SCPA Focuses on Growth and Modernization
South Carolina Ports Authority president and CEO Jim Newsome focused on growth and modernization at the yesterday’s State of the Port, an annual event hosted by the Propeller Club of Charleston.
In his sixth address since joining the SCPA, Newsome discussed the port’s strategy for maintaining the strong volume gains seen in recent years and the investments underway to prepare new and existing facilities for the changing needs of the shipping industry.
The SCPA boasted 8 percent volume increases in FY2014, with 9 percent growth the previous fiscal year. The Port of Charleston ranked ninth in the country for 2013 cargo volumes measured in twenty-foot equivalent units (TEUs), with growth trending above the market average year over year.
“Diversity of cargo across market segments, including container, breakbulk and cruise, contributed to our strong volume gains,” Newsome said. “Over the next several years, the upgrades planned for existing SCPA terminals and new capacity offered by the Navy Base terminal will ensure our facilities are capable of attracting and retaining cargo in each of these key business areas, which are important to the port’s long-term success.”
Newsome said above-market growth will continue to be a key priority for the port. Main drivers of volume gains in recent years include expansion of discretionary cargo, including plastics and agriculture products; utilization of project cargo capabilities; recruitment of indigenous cargo, routed through Charleston for lowest inland transportation costs; and maximization of the port’s intermodal rail capabilities and a deepwater harbor.
In addition to construction of the Navy Base new container terminal, Newsome cited long-range plans with Georgia Ports Authority to construct a terminal in Jasper County, given market demand and harbor depth. He also noted that in spite of the need to restore the Port of Georgetown to an authorized depth of 27 feet, its volumes grew nearly 12 percent in fiscal year 2014.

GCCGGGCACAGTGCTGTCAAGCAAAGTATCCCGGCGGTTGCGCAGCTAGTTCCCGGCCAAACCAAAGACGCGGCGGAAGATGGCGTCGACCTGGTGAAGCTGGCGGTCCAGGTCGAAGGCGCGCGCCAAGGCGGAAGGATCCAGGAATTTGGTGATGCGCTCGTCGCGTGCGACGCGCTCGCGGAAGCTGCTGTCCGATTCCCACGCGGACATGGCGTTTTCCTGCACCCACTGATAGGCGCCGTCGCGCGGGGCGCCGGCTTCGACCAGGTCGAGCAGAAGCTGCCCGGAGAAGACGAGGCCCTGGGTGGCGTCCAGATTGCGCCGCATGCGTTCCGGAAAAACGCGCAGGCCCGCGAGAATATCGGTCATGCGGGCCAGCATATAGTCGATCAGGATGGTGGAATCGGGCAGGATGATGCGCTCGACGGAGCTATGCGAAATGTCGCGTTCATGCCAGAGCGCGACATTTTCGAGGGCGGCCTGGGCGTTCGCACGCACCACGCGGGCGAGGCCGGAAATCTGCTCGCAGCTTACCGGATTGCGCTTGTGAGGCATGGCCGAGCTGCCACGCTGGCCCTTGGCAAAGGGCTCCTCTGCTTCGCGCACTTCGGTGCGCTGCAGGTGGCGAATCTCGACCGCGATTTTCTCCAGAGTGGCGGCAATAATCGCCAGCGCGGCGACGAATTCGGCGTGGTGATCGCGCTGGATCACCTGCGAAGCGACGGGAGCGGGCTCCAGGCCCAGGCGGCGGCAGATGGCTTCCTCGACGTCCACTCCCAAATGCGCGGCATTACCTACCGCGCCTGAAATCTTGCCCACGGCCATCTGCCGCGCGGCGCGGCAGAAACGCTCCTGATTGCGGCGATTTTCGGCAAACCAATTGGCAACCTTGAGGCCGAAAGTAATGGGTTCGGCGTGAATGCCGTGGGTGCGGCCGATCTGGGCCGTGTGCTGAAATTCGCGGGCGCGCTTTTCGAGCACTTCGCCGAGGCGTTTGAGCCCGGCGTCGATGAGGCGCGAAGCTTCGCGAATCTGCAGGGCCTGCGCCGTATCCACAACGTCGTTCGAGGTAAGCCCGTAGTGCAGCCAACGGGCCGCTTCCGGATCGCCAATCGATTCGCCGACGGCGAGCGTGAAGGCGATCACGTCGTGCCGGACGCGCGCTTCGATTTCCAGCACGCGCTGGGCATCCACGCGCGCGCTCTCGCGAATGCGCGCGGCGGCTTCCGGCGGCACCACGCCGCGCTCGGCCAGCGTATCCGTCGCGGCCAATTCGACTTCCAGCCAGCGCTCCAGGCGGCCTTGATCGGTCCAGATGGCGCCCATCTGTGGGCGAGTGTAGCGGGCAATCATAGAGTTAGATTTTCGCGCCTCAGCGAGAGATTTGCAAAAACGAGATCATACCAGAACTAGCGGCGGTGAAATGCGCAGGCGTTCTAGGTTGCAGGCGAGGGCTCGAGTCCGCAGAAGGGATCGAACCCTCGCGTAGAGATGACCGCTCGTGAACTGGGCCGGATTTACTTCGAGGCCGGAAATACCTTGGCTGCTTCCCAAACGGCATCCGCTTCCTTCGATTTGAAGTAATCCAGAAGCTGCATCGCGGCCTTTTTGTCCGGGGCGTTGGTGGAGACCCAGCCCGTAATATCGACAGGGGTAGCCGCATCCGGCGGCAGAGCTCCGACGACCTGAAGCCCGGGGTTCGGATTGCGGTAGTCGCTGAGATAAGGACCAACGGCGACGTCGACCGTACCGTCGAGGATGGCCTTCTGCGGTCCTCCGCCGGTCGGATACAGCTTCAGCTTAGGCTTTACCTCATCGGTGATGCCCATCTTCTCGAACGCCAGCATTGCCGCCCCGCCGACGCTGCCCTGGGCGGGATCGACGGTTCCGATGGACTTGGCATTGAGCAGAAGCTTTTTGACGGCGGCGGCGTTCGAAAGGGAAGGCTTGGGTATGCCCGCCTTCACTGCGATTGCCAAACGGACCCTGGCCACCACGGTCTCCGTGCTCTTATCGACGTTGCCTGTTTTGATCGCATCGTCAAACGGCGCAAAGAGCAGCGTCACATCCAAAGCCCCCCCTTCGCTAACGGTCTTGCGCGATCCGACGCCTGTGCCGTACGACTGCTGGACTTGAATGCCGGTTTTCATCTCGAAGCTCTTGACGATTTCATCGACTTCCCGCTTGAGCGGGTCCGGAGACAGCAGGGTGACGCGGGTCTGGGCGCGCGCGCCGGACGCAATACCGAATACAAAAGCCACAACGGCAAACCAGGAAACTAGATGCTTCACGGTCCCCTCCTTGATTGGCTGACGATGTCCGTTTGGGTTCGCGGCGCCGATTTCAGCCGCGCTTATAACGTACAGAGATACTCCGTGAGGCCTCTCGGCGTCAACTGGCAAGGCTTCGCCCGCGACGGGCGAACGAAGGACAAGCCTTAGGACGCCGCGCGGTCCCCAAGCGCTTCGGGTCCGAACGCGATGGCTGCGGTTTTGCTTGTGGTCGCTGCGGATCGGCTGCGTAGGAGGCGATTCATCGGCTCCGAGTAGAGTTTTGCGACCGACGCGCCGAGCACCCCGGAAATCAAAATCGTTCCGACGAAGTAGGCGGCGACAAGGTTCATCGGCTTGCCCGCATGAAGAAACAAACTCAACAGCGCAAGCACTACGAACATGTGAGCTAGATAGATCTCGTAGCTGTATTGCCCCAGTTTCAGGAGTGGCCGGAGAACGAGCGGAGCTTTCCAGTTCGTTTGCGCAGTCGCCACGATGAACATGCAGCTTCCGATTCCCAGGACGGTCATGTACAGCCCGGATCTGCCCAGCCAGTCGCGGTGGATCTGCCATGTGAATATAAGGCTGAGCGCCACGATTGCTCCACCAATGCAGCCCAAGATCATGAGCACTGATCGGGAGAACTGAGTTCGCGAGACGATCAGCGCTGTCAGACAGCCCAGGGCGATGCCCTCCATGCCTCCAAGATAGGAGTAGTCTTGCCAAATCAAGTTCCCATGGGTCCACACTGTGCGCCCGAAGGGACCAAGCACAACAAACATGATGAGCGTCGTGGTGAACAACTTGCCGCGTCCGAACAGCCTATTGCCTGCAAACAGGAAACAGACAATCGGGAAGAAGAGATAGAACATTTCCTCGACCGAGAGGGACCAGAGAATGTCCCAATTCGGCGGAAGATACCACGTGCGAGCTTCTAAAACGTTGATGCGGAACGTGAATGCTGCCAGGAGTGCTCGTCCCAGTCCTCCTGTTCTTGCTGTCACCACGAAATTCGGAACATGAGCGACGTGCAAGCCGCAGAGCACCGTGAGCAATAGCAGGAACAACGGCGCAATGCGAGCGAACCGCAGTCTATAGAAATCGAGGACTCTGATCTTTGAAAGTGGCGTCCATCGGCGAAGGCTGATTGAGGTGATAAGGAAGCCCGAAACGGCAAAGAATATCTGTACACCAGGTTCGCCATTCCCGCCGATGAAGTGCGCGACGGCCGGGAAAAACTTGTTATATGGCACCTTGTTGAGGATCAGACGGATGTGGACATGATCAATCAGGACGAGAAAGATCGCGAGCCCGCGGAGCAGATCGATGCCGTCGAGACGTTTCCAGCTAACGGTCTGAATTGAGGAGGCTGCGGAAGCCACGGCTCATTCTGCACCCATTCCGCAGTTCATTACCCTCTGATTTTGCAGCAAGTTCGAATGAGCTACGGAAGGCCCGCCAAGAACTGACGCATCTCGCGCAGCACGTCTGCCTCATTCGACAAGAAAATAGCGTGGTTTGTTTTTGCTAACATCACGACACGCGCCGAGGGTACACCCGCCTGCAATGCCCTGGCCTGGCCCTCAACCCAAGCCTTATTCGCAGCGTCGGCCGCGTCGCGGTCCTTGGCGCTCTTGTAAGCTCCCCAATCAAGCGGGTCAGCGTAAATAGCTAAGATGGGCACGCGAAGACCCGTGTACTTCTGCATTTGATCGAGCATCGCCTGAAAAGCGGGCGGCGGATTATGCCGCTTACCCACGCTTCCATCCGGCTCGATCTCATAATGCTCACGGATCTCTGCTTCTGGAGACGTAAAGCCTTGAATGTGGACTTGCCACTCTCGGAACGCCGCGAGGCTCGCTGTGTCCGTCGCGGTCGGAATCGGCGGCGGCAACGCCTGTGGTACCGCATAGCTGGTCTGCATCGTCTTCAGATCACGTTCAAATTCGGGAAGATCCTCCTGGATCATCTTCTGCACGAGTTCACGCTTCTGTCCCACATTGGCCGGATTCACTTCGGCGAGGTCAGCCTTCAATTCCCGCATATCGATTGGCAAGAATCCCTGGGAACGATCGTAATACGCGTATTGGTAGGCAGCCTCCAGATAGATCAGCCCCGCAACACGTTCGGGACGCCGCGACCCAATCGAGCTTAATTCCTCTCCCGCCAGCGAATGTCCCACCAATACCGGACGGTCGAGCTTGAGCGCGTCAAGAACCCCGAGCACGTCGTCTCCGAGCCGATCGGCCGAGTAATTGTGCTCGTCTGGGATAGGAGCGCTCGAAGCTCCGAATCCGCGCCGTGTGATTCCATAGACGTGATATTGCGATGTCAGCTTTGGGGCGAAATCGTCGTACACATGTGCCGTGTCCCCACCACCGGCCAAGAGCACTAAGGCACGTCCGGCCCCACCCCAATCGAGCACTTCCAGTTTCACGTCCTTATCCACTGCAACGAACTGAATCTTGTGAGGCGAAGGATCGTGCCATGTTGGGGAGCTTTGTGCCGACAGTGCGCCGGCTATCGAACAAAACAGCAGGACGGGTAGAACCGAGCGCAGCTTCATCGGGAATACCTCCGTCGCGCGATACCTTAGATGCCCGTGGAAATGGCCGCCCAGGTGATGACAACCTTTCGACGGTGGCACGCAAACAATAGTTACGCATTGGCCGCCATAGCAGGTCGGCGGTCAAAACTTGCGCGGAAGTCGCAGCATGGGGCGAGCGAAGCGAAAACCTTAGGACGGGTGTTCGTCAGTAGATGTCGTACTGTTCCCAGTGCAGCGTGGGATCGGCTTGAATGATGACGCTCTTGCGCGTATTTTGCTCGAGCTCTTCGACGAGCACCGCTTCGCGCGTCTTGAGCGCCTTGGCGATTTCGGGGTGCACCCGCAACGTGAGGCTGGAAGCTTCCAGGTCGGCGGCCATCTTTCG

SCPA’s projects and capital investments reflect the changing fundamentals in the shipping industry and necessity to accommodate the deployment of post-Panamax vessels to the East Coast.
“SCPA is well-positioned to meet and exceed the industry’s requirements for a modern port,” Newsome said. “With the harbor deepening project, Charleston will remain the deepest harbor in the Southeast and offer post-Panamax vessels the opportunity to call on our terminals without tidal restrictions by late 2018. The movement of cargo from our capable, productive facilities to its inland destination is increasingly cost-competitive with dual rail service and the Inland Port.”
Newsome noted that while the Southeast is a growing region for both consumption and manufacturing, it is also a highly competitive market served by several ports. With overall market growth slower this decade than last, all ports are challenged by the significant investment required to construct and modernize facilities.
“SCPA’s mission is to be the preferred port in the U.S. for our carrier and cargo clients,” Newsome said. “Our aggressive plan ensures that we are well poised for the future in our industry and as an economic driver and catalyst for business development in South Carolina and across the Southeast. Our best years are ahead.”
“The port’s year-over-year volume growth speaks to the leadership and vision of Jim and his team,” said SCPA Board Chairman Bill Stern. “There is no doubt that the future for our state port system is bright.”
Please click here to view Jim Newsome’s State of the Port presentation.